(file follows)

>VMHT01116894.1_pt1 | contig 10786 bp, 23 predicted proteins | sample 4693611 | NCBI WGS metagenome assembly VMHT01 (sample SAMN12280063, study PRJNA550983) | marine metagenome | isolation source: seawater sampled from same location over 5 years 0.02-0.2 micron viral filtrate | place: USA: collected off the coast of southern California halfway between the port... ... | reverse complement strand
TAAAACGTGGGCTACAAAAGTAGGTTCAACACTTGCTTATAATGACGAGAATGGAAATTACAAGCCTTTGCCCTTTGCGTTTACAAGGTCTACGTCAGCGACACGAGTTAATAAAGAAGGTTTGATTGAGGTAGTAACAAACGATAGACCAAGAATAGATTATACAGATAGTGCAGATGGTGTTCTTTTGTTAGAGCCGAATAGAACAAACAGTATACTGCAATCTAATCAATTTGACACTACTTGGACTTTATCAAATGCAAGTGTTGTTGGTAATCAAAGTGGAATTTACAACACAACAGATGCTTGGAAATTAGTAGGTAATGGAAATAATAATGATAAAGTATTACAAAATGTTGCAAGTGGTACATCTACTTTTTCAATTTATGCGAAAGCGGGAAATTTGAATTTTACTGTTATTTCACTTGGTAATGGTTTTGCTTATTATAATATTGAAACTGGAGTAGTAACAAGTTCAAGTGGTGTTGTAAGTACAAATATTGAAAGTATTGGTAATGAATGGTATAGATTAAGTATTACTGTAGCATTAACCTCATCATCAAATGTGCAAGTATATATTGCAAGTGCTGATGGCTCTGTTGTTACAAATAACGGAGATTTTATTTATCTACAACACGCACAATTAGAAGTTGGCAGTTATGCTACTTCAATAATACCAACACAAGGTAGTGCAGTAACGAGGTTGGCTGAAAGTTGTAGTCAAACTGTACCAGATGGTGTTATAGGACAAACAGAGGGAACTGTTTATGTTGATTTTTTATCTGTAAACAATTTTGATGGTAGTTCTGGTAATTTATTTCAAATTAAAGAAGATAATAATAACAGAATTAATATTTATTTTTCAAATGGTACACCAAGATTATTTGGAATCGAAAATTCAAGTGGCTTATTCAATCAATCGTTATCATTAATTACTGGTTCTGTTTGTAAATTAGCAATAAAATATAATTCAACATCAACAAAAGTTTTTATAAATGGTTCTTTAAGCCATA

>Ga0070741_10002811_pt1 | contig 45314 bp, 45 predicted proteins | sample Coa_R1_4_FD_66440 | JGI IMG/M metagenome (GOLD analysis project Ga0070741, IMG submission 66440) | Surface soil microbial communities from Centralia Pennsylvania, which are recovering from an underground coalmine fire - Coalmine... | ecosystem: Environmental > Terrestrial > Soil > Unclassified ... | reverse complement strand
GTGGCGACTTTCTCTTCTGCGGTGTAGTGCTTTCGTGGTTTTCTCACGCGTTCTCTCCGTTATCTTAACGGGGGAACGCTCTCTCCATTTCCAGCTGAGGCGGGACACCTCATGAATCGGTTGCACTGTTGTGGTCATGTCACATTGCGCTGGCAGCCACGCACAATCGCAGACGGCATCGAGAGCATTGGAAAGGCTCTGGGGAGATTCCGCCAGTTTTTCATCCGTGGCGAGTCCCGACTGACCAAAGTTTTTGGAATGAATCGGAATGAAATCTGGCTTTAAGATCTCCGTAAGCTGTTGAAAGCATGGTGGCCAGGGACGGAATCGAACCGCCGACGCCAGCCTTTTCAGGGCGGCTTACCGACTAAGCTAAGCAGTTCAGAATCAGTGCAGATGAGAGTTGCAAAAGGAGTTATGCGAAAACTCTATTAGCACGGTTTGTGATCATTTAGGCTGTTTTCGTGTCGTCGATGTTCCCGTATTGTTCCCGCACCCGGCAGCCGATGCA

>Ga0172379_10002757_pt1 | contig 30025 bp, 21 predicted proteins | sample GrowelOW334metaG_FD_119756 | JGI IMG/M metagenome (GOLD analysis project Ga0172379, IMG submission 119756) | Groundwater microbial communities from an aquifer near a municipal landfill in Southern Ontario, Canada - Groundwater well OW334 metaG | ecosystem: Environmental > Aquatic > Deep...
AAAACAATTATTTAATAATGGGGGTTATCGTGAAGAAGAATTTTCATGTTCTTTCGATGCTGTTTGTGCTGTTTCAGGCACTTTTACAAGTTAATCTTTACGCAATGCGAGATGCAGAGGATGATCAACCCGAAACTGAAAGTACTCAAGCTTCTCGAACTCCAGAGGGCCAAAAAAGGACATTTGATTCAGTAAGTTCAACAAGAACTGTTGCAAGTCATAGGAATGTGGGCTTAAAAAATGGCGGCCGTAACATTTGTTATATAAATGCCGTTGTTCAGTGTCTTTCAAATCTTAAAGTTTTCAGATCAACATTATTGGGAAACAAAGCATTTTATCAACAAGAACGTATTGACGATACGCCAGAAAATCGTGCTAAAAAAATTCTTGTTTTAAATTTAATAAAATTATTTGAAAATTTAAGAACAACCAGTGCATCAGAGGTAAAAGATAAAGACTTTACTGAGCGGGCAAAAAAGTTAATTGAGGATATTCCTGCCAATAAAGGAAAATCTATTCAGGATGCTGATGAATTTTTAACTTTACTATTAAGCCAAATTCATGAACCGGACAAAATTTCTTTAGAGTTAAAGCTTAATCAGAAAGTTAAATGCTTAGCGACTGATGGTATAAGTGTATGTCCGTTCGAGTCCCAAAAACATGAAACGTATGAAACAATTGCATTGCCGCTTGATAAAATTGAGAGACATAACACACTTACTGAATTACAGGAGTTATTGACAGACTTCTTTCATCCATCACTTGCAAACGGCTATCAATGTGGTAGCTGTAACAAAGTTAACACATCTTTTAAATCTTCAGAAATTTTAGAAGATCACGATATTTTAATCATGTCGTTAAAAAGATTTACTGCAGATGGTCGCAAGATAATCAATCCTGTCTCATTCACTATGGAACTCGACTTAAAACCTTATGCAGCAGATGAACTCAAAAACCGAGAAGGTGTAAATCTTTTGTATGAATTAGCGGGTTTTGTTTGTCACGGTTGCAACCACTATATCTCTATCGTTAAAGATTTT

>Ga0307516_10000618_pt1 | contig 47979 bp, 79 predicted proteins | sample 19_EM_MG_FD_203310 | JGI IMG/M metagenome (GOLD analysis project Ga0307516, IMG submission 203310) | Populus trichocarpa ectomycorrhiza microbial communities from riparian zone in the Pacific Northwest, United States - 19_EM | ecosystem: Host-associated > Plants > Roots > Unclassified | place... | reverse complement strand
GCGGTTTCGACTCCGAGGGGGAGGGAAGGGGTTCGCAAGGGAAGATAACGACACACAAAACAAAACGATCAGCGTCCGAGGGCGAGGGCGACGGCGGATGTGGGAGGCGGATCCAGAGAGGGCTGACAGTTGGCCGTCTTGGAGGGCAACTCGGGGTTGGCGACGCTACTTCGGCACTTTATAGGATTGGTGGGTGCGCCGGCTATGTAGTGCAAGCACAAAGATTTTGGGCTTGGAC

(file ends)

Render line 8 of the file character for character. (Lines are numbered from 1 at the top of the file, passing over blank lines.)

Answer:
GCGGTTTCGACTCCGAGGGGGAGGGAAGGGGTTCGCAAGGGAAGATAACGACACACAAAACAAAACGATCAGCGTCCGAGGGCGAGGGCGACGGCGGATGTGGGAGGCGGATCCAGAGAGGGCTGACAGTTGGCCGTCTTGGAGGGCAACTCGGGGTTGGCGACGCTACTTCGGCACTTTATAGGATTGGTGGGTGCGCCGGCTATGTAGTGCAAGCACAAAGATTTTGGGCTTGGAC